Do you remember the first time you experienced snow? Jumped in a puddle? Watched fireworks? Delighted in something new? Fell in love? Do you remember what it felt like… feels like… to wonder?
One of the hidden gifts of Covid for me has been the opportunity to slow down and recover the practice of wondering. A snippet of an old Southern folk song floats through my mind:
I wonder as I wander out under the sky…
While Covid has limited my travel, there is a profound power to wondering and wandering in place. In reconnecting with the land and the people I love, my wandering in place has me wondering about a lot things, most especially my call… our collective call… in this threshold time.
In another threshold time, Martin Luther King, Jr. named “our inescapable network of mutuality” prompting me to ask: Are we ready to nurture compassion toward a mutuality that honors diversity, demands equity, and nurtures inclusion? Will we allow wonder to nurture moral imagination that we might embrace a new way of being, belonging and becoming, even as we acknowledge other forms of wonder that distract and distress.
On this 20th anniversary month of 9-11, the terrible wonder and disbelief that planes could crash into the Twin Towers, the Pentagon, a field in Pennsylvania. This past month, the seemingly overnight return of the Taliban to power in Afghanistan. A pandemic still raging across the globe. The tipping point (O God, may it be so!) of violence against people of color that we might finally know that we are all connected. Either we flourish together in our interdependence as people and planet, or continue on a path to destruction.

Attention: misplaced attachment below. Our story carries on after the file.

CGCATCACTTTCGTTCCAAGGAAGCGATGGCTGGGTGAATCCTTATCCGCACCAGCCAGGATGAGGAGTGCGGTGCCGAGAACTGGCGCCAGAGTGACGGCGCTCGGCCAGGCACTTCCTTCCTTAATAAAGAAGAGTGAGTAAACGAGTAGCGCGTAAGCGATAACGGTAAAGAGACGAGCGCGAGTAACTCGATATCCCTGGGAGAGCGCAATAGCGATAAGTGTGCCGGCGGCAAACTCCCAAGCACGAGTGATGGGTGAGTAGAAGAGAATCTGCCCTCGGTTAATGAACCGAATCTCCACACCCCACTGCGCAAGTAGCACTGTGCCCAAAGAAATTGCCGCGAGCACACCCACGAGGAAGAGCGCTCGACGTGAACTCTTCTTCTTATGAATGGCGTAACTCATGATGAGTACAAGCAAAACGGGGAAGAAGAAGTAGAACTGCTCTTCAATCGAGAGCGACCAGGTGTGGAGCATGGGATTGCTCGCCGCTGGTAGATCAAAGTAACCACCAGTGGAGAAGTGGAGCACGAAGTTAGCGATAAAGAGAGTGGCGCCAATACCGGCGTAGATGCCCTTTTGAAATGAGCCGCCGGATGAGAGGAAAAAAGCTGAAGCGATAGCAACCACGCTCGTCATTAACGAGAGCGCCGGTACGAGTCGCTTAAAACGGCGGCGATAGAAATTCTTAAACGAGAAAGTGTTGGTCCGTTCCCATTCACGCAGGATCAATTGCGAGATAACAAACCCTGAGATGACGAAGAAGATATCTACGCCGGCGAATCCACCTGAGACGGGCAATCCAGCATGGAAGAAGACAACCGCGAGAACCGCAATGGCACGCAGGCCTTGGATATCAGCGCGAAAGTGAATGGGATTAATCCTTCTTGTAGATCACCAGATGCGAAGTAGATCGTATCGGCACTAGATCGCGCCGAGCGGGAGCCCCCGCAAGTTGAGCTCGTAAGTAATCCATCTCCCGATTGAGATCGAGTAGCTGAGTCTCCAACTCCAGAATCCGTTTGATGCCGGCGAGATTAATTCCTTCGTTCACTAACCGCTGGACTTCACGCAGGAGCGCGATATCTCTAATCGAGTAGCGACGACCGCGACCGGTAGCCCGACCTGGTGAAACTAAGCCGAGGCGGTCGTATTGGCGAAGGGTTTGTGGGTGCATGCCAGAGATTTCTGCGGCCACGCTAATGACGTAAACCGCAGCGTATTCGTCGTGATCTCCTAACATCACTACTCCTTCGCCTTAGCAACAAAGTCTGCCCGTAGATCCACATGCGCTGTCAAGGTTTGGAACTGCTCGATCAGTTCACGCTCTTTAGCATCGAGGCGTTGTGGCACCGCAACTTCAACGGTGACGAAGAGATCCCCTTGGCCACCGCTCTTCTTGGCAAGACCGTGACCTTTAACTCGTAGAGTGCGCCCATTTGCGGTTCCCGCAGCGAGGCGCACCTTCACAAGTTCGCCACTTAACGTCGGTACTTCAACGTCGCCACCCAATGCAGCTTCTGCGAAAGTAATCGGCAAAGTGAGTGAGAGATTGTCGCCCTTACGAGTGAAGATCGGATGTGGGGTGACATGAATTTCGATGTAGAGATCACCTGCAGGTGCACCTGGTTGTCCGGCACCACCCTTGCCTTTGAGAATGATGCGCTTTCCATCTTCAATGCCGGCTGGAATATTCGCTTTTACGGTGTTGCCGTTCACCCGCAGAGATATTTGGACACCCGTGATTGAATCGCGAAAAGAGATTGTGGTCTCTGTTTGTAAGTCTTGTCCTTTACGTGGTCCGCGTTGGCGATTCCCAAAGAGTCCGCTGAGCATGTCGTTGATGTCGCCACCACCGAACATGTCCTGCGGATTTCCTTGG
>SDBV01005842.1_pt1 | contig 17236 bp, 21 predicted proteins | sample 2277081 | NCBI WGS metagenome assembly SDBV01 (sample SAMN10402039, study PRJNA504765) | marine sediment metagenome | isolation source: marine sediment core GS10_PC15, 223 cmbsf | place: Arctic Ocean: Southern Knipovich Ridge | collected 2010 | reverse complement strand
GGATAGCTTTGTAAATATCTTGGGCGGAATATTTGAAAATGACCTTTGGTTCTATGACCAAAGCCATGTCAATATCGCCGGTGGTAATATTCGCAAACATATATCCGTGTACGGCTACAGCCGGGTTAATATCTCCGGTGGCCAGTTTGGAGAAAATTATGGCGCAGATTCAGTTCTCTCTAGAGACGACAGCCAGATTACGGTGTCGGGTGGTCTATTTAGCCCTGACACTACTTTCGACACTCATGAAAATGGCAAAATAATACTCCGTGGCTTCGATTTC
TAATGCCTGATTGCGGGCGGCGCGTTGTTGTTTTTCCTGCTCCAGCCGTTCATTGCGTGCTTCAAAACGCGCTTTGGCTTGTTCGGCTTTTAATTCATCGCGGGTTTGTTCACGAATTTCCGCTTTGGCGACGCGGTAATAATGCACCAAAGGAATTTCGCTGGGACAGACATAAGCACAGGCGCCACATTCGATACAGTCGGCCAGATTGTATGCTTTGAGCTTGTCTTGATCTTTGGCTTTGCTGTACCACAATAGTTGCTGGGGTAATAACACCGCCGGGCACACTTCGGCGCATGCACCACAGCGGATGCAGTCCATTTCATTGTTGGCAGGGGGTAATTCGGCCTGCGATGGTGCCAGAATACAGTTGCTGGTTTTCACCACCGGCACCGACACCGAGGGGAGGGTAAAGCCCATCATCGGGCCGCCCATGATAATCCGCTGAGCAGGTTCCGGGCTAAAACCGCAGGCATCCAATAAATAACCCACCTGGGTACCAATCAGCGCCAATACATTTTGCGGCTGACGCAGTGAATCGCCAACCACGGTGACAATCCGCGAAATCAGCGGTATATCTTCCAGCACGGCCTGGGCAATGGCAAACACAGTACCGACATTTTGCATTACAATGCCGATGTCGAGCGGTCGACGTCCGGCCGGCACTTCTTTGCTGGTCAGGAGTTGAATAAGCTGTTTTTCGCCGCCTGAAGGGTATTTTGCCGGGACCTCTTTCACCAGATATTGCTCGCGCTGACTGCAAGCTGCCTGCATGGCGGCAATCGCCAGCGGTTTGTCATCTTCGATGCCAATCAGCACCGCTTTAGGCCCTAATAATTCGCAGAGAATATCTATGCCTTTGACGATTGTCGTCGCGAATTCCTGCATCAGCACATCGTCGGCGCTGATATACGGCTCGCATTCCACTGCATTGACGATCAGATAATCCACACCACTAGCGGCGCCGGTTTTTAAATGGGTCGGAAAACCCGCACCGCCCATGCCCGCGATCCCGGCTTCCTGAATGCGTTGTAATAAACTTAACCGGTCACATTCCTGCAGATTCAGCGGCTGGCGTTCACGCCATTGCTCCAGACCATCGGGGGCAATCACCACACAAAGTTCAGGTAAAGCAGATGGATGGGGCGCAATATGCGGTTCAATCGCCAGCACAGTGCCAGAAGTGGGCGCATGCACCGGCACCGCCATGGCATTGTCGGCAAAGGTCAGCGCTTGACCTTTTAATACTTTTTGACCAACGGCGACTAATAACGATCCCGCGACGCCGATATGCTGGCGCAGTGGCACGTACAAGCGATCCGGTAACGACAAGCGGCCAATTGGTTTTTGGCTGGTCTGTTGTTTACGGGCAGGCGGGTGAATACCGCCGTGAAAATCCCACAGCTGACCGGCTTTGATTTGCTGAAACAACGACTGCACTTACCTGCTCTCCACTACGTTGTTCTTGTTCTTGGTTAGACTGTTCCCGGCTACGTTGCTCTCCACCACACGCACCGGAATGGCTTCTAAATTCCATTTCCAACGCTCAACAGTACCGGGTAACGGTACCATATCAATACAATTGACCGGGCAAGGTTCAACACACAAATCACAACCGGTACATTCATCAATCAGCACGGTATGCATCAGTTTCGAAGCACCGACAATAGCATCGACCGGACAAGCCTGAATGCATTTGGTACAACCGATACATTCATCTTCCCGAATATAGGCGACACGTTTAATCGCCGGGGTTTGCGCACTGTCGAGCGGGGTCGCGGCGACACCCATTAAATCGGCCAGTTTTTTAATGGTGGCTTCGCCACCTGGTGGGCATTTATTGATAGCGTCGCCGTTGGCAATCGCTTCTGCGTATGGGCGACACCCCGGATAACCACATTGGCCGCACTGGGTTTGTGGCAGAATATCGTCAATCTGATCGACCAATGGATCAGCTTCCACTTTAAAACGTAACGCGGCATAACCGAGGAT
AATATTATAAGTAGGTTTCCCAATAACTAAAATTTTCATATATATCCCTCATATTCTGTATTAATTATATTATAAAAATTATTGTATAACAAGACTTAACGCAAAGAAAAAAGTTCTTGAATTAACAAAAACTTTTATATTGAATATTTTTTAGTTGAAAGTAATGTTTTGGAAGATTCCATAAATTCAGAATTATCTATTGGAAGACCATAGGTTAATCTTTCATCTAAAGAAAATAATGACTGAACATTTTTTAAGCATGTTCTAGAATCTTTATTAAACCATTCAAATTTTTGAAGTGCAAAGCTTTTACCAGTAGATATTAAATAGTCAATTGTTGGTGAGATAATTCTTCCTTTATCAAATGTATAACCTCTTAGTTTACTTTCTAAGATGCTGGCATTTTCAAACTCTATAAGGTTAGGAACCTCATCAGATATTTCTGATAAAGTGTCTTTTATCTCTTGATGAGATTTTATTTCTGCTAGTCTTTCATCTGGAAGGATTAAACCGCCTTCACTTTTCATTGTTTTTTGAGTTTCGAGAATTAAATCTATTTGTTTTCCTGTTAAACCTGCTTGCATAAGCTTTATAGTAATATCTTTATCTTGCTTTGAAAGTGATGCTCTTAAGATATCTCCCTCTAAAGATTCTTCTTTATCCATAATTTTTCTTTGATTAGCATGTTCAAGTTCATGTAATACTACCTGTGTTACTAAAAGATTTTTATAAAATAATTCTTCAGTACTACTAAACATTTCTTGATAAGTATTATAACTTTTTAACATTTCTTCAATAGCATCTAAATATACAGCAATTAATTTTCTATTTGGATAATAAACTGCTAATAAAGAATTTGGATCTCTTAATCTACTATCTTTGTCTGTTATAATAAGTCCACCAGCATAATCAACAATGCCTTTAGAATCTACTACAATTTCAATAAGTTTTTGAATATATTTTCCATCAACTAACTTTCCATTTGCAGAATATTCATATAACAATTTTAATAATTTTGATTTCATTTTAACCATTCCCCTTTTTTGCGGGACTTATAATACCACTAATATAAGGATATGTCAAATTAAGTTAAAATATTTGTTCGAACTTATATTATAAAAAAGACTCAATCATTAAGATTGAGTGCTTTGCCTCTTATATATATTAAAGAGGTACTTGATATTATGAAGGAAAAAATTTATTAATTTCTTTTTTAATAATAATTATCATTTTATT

Richard Rohr in The Naked Now believes that “wondering” is a word connoting at least three things:
Standing in disbelief
Standing in the question itself
Standing in awe before something
Many stand in disbelief these days. Others remained locked in questioning. Ultimately, the danger of wondering is that it asks something of us. To respond requires acknowledgement that while we are not in control, we do have agency to co-create a future that moves us beyond this present age of destruction. It begins with standing in awe, reconnecting soul with Source, and wondering.
Are we ready to wonder about the future through the lens of our interdependence? Can we conceive of flourishing apart from GDP? Might dare to wonder, without immediate answer, about the pressing social and environmental issues in ways that do not seek to control or hold onto the past, but let go that the future might emerge?
This form of wondering is dangerous. It requires a willingness to shift in perspective, even long held beliefs, that we might allow for the conditions that honor life, in all its wondrous forms, to emerge. The practice of dangerous wonder invites us to be attentive to people and place, and dwell in the questions, beyond easy answers. Dangerous wonder suspends judgment in favor of exploring the inherent gift of life amidst contradiction and challenge. Much depends upon our willingness to wonder.
Will you join me in sharing your stories of wonder?